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We all love and care for our pets – we see them as a member of the family, so it goes without saying that taking care of their health is super important. Looking after pets should be a family affair, and getting children involved is a fantastic opportunity to teach them about routine and responsibility.

“The main thing to consider when involving your child in pet care duties is to start off with tasks that you know your pet enjoys,” says vet and Australia’s only specialist dental registrar, Dr Kirsten Hailstone. “This will help establish a positive relationship between them and will also show your child that looking after a pet can be fun.”

Here are Dr Kirsten’s top kid-friendly jobs to keep your pet in top health…

  • Pet brushing: show your child how to brush your pet gently and thoroughly, not just in one spot. Be sure to supervise them the first few times until they are confident to do so independently. However, if you notice that your pet has knots, best step in as, just like us, our pets do not enjoy having their tangles pulled out!
  • Putting on a dog harness: if your dog is not too excitable when going for walks, then you can teach your child how to put their harness on. If you are using a harness in the car, showing your child how to put it on and attach it to the seatbelt correctly is a good way to teach the importance of using a seatbelt themselves as part of car safety.
  • Teeth cleaning: it is super important to look after your pet’s teeth as dogs and cats can develop dental disease by age 3 [1] . We all know it can be a chore to get kids to brush their teeth, so why not make it a fun routine they can share with their furry friend! Allow your child to give their dog or cat a dental treat while they are brushing their own teeth. Purina Dentalife is a good example as it is designed to help clean your pet’s teeth and are scientifically tested to reduce tartar build-up particularly on the hard-to-reach back teeth.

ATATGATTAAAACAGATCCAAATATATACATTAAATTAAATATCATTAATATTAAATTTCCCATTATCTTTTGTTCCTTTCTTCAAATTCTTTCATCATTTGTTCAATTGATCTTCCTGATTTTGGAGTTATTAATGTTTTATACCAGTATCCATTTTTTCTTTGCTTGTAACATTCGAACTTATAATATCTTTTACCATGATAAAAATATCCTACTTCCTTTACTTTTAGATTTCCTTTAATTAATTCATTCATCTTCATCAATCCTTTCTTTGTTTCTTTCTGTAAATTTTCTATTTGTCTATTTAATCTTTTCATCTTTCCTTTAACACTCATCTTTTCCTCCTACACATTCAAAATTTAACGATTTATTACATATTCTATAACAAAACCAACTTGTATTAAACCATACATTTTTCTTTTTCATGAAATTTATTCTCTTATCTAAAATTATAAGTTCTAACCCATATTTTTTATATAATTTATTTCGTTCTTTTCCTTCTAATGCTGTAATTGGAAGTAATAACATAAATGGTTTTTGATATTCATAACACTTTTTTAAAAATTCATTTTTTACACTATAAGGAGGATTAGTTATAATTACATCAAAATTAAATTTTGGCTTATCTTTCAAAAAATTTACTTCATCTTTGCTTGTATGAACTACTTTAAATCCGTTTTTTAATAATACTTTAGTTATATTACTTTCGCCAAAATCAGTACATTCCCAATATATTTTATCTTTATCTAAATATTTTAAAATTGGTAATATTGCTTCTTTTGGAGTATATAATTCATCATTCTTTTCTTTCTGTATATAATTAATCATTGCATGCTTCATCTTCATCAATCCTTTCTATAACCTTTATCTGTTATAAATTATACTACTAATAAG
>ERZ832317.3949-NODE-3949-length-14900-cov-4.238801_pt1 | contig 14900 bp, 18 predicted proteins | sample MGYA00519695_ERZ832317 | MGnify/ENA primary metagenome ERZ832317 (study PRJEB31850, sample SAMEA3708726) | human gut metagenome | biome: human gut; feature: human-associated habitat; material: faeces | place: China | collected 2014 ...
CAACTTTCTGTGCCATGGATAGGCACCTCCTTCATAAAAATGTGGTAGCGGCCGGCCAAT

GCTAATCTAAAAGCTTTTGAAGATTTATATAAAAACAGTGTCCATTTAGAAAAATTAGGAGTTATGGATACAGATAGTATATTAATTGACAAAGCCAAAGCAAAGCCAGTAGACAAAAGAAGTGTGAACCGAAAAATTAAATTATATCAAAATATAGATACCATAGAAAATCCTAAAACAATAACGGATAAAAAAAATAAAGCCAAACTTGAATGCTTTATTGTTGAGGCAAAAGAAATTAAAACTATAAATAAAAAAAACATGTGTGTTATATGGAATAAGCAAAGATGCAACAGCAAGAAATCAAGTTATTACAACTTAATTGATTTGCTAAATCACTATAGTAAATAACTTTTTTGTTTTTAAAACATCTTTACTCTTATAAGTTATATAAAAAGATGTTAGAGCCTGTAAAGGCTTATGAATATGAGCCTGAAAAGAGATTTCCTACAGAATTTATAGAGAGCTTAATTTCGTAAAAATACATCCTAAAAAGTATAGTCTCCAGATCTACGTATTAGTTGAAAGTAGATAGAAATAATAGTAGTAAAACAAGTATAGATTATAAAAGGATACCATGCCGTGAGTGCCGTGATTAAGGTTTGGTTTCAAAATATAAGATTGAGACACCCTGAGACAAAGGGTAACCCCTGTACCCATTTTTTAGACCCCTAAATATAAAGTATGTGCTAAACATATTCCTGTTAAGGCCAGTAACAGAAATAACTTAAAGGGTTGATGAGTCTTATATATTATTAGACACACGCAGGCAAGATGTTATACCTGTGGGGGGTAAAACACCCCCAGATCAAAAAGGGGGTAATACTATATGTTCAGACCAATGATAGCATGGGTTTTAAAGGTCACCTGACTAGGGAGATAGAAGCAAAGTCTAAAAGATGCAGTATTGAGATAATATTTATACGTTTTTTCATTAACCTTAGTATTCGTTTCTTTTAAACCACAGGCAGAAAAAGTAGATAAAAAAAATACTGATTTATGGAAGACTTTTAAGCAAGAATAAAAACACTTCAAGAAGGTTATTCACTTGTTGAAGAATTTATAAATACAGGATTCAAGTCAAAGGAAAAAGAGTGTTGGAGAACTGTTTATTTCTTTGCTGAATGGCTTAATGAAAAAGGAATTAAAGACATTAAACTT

• Positive reward training: you can get your child involved in the basics of pet training, such as teaching them to sit, by showing them how to give their pet a treat. It is a good idea to use a treat that you know your pet loves but is also good for them, an added bonus! [2] Teaching your pet to sit will help you manage your pet in all kinds of situations, and involving your child, when appropriate, can help establish a good bond between them.

“Ultimately, the key to looking after a pet is to plan for their needs,” says Dr Kirsten. “This is a great opportunity to show your children not only how to plan, but why it’s important too. Have your children involved in setting up the family calendar and include your pet’s needs in it, this will make it a fun learning task.”

Above all, Dr Kirsten says you should always remember that supervision between your child and a pet is essential. 

“Starting slow and in small bursts of activity is best with younger children and the level of responsibility can be increased when your pet and child become better acquainted, more mature and patient.”

[1] www.vetvoice.com.au

[2] Shalvey, E., McCorry, M., & Hanlon, A. (2019). Exploring the understanding of best practice approaches to common dog behaviour problems by veterinary professionals in Ireland. Irish Veterinary Journal, 71(1). www.doi.org.

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